Decision nears on $16 million upgrade of Oak Meadows Golf Preserve

Updated 8/13/2014 7:25 PM
  • DuPage County Forest Preserve commissioners are considering whether to move ahead with a roughly $16 million improvement project at Oak Meadows Golf Preserve in Addison.

    DuPage County Forest Preserve commissioners are considering whether to move ahead with a roughly $16 million improvement project at Oak Meadows Golf Preserve in Addison. Daily Herald file photo

After years of planning, DuPage County Forest Preserve commissioners must to decide whether they want to proceed with a roughly $16 million project to improve Oak Meadows Golf Preserve in Addison.

But in order for construction to begin next summer, commissioners need to commit funding for the project. That decision is expected to be made next week.

Several commissioners want more financial details.

"I am looking for more of a financial profile ... so we can all be on the same understanding of where the money is coming from (and) when," Commissioner Mary Lou Wehrli said. "What is the flow of the money so that we don't end up pinching our other projects?"

The district's plan calls for increased stormwater storage, new wetlands and improving the overall environmental quality of the 288-acre property.

Oak Meadows, which was built in the 1920s, includes an 18-hole course, as well as a bordering 9-hole course called Maple Meadows East 9.

However, Oak Meadows has experienced increased flooding since 2007. It also lost its clubhouse in a 2009 fire.

While golfers can't use Oak Meadows when it's flooded, the property along Salt Creek must be allowed to flood during heavy rains because that's why the district acquired it in the first place.

"We realized Oak Meadows was at a crossroads," said Ed Stevenson, the district's golf operations director. "From a golf standpoint, we were losing customers because we had flood interruptions in all those years."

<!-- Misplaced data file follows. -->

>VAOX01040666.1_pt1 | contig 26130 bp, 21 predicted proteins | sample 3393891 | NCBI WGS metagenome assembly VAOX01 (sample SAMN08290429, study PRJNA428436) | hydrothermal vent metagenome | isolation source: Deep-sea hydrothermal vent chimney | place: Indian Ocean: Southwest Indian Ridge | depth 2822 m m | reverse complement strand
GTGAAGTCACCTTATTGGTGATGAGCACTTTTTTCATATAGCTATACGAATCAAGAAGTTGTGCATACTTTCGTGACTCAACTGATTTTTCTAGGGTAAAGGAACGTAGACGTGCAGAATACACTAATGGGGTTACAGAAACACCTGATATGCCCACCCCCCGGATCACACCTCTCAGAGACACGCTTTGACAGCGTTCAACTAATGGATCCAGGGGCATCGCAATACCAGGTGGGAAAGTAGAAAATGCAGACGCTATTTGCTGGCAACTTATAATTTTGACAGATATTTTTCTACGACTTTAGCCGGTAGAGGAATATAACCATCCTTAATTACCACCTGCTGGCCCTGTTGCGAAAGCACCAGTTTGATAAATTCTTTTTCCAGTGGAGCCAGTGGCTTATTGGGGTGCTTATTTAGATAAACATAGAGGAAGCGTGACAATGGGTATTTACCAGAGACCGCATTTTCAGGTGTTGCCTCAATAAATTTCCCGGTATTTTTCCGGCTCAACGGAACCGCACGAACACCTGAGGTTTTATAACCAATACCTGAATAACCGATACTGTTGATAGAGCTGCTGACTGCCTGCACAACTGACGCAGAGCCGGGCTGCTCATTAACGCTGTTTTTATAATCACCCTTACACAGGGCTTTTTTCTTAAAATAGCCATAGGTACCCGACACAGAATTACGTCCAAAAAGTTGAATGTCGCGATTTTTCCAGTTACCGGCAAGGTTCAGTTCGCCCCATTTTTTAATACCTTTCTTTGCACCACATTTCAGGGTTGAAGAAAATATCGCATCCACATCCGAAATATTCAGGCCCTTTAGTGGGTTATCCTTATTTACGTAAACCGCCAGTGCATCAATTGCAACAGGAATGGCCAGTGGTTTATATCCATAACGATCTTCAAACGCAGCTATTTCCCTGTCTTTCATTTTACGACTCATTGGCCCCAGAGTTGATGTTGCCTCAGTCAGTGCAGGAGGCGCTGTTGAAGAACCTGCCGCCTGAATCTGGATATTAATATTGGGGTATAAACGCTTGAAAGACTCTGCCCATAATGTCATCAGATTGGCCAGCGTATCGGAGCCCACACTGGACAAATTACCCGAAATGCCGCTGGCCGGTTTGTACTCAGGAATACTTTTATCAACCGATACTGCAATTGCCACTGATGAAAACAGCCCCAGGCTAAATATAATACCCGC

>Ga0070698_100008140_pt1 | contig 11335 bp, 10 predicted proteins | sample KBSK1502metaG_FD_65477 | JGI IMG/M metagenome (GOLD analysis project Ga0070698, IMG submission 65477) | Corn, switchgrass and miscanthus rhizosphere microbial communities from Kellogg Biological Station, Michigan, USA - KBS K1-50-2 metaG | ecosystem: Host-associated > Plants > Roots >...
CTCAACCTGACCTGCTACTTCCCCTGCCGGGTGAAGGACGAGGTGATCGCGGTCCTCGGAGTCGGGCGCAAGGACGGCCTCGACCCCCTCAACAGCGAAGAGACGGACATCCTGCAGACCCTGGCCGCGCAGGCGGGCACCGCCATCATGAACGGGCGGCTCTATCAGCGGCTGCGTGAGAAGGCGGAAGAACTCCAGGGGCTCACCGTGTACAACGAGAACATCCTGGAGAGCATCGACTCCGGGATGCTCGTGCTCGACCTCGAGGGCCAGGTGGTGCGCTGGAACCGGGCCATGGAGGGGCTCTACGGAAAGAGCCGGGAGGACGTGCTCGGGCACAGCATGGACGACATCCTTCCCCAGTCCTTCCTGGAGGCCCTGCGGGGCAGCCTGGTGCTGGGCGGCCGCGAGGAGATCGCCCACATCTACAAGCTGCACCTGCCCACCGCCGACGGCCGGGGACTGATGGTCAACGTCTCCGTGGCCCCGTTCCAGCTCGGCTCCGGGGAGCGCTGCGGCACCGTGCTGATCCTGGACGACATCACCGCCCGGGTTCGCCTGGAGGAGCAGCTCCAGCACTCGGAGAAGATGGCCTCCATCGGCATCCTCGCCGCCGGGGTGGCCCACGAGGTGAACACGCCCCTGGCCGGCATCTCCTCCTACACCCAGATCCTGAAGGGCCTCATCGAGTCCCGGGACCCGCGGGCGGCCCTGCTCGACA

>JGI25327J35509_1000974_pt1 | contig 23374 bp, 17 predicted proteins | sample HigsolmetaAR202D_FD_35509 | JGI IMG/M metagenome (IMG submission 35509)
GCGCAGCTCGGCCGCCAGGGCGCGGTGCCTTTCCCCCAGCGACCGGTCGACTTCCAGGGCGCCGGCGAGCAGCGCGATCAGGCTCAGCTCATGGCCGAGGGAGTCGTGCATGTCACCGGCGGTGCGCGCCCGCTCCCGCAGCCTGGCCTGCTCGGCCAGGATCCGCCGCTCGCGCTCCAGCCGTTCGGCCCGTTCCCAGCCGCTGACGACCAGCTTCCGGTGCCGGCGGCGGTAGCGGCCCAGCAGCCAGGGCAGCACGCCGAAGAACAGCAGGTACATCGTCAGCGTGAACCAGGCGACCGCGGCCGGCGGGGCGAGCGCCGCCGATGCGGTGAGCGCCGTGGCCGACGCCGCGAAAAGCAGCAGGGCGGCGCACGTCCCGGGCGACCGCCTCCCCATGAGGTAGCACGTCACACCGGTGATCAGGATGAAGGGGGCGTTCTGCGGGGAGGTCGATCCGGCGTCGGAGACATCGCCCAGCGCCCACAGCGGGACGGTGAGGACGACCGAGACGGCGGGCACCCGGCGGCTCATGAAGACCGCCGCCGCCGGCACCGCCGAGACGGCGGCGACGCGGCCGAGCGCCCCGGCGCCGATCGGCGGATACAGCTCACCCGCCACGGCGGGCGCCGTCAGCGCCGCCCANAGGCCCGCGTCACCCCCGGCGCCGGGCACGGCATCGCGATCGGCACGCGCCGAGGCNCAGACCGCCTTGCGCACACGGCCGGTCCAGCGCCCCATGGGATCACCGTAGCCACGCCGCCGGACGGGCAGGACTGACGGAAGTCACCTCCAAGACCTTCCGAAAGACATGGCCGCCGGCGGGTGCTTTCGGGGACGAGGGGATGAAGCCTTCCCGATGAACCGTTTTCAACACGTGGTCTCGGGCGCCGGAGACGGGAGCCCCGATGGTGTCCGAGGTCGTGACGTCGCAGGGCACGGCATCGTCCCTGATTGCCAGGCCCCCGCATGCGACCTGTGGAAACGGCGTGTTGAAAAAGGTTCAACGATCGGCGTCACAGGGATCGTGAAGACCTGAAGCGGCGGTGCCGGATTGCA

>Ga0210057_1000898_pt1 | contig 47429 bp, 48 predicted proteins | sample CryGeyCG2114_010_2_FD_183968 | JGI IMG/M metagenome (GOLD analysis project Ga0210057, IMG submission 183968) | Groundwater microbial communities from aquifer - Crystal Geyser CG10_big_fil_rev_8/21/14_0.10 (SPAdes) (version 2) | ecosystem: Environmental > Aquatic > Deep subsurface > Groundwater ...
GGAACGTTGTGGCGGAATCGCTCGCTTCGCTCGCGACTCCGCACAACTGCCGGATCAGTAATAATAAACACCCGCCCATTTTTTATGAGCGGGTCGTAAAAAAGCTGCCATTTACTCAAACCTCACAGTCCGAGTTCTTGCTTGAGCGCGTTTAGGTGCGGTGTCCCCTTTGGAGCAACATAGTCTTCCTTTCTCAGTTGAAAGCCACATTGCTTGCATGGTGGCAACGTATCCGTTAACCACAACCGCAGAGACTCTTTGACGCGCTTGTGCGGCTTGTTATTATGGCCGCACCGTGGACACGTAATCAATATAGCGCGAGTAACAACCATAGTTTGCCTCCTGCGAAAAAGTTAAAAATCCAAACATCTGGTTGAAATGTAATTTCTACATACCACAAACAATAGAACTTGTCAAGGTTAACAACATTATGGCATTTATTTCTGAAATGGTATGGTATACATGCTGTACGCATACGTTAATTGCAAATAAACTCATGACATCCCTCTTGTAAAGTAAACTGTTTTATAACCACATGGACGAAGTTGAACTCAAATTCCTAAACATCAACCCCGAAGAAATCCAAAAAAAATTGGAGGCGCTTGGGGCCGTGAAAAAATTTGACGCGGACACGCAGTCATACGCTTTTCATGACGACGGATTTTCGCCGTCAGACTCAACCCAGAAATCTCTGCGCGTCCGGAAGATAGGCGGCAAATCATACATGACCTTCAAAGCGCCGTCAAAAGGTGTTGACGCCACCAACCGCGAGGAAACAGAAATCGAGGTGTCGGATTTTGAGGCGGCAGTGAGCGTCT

From a preserve standpoint, Stevenson said, Oak Meadows needs improvement because too much of the site is being used for golf.

"It's hard to be a preserve and a golf course at the same time," Stevenson said. "What if we can do both better? What if we can actually make the preserve a better preserve and hold more stormwater while also providing a better golf experience?"

As part of the district's plan, the footprint for golf would be reduced. Maple Meadows East 9 would be eliminated so an additional 33 acres of floodwater storage and wetlands can be created.

The 18-hole course also would be redesigned to have improved flood resistance, multiple tee options and expanded practice areas, officials said.

"The remaining 18-hole golf product is going to be at an elevation that it will minimally, if ever, be impacted by flooding," Stevenson said. "So in addition to updating it from a playability standpoint and making it more desirable, it also will not see the types of interruptions that are currently impacting revenue."

One way the district could raise the approximately $16 million for the project is by using existing accumulated interest earnings. It then would repay itself.

Officials estimate the district could recoup a third of the project's cost through grants and other third-party sources. Future profits from three golf courses also could be used to repay the district.

In addition to Oak Meadows, the forest preserve owns and operates Green Meadows Golf Club in Westmont and Maple Meadows Golf Club in Wood Dale.

Forest preserve officials said the golfing operation is projected to lose money during the two years that Oak Meadows and Maple Meadows East 9 are closed for the construction. But the courses are expected to make a profit of more than $960,000 during 2017-18.

Stevenson said the reason is because of the improvements to Oak Meadows.

"It will be one of the best public courses in the state," Stevenson said. "It's going to have more sets of tees and more options. So it's going to be more fun for the newer golfer and more challenging to the experienced golfer."

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